While the White House agreed last week to make short-term payments on a key Affordable Care Act subsidy for the month of August, ongoing uncertainty around the long-term health of the individual exchanges could impact employers.

President Trump, who has been sharply critical of the Affordable Care Act, has previously threatened to let Obamacare “implode.” As part of that effort, the Trump administration indicated that it could stop paying cost-sharing reduction payments, billions of dollars in subsidies paid to insurers to help reduce their out-of-pocket costs for low-income plan holders. While the administration said on Aug. 16 that it would make the payments this month, the future of the program — including the fate of payments due this fall — remains unclear.

Changes to the individual markets do not impact employer-sponsored plans directly, but employers groups argue that trouble on the exchanges could affect employers of all sizes.

“Employers need and want a robust individual market to complement the employer-based system,” says Brian Marcotte, president and chief executive at the National Business Group on Health.

And while the August payment represents a step in the right direction, they note that more must be done to stabilize the system.

[Image credit: Bloomberg]
[Image credit: Bloomberg]

“Making the August CSR payment was critical, but it is also critical to reduce the uncertainty around future financing as well,” says Michael Thompson, president and chief executive of the National Alliance of Healthcare Purchaser Coalitions. “The market will not operate effectively and optimally if the rules of participation are unclear or constantly changing or being challenged. Hopefully this is a down payment on future commitments to help stabilize this market.”

With the individual markets in limbo, insurers are starting to think twice about staying involved in statewide exchanges. Major insurer Anthem has announced in recent weeks that it would pull out or reduce its presence in a handful of states. Other insurers, including Aetna and Molina Healthcare have also announced exits from certain markets around the country, fueling increased uncertainty around the state of the individual exchanges going forward.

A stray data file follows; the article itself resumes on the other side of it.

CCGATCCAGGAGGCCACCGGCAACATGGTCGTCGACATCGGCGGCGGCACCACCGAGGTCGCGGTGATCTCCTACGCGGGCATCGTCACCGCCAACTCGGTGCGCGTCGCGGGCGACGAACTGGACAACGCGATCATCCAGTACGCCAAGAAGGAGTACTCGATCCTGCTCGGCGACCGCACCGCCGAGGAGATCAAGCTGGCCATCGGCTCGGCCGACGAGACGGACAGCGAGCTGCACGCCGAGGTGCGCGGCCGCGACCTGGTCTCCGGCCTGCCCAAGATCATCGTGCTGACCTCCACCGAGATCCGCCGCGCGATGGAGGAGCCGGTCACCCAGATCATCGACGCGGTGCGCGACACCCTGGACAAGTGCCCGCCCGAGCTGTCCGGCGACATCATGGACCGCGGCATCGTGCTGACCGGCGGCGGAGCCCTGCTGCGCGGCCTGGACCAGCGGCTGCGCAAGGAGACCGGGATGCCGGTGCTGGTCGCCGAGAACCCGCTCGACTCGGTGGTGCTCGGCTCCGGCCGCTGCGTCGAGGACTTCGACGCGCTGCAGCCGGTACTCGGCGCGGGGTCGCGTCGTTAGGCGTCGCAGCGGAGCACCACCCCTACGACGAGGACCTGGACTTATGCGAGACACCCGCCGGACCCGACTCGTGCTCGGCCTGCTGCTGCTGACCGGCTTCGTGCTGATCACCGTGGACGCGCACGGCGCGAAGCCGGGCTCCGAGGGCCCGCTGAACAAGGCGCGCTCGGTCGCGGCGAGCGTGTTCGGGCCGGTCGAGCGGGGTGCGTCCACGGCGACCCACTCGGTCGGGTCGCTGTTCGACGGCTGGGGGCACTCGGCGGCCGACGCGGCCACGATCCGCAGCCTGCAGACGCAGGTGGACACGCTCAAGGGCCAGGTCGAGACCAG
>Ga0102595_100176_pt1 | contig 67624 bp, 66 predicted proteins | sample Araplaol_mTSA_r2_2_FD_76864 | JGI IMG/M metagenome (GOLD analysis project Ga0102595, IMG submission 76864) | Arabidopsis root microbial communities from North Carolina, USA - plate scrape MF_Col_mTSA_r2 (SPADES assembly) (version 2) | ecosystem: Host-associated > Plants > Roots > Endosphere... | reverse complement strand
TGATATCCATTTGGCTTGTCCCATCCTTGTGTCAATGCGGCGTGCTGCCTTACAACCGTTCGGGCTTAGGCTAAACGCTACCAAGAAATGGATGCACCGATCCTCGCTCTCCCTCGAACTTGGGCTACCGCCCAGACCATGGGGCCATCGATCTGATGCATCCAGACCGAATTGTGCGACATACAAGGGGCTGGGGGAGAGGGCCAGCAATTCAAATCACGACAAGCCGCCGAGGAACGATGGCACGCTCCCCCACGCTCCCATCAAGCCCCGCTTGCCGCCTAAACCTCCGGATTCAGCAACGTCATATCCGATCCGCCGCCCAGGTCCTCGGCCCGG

Lawmakers are slated to take up the issue when they return from the August recess after Labor Day. Insurers face a series of deadlines in September regarding their 2018 participation in the individual exchanges.

A coalition of eight employer groups, including the American Benefits Council, the U.S. Chamber of Commerce and the Society for Human Resource Management, sent an Aug. 17 letter to members of Congress in support of continuing the subsidy payments.

“Continued uncertainty surrounding CSR payments will have a negative impact on millions of
people in the individual market, which could shift significant costs to employers and other
private-sector payers as well as the federal government,” the letter said. “Employer-provided health benefits remain the largest source of coverage today, though affordability issues challenge these benefits as well, especially in the small group insurance market.”

The magnitude of any cost increases to employers is difficult to estimate clearly at this time, observers say, though they could take several forms. Insurers could raise their prices across the board to compensate for a lack of revenue if cost-sharing reduction payments are halted, potentially driving up costs for employers and others in the system over time.

“Insurers that provide coverage to employer-sponsored plans and those who also provide coverage on the marketplace could hike up costs for premiums on employer plans, because those are a sure thing,” says Chatrane Birbal, senior adviser for government relations at the SHRM.

Marcotte says that insurance premium increases for employers stabilized at around 5% to 6% per year following the passage of the ACA, down from 8% to 12% in the years prior to the law’s passage. He adds that a weakening of the system, in which more individuals become uninsured, could drive those costs upward once more.

Experts add that a decline in the availability of individual plans could put renewed market pressure on some employers to offer care to a greater portion of workers, including those working part-time. Covering additional workers would likely spur additional costs for employers as well.

“Employers, particularly employers who have lower wage or transitory workforce, want to see a stable individual market so that they aren’t pressured to continue to grow the populations that they are providing coverage to,” Thompson says.

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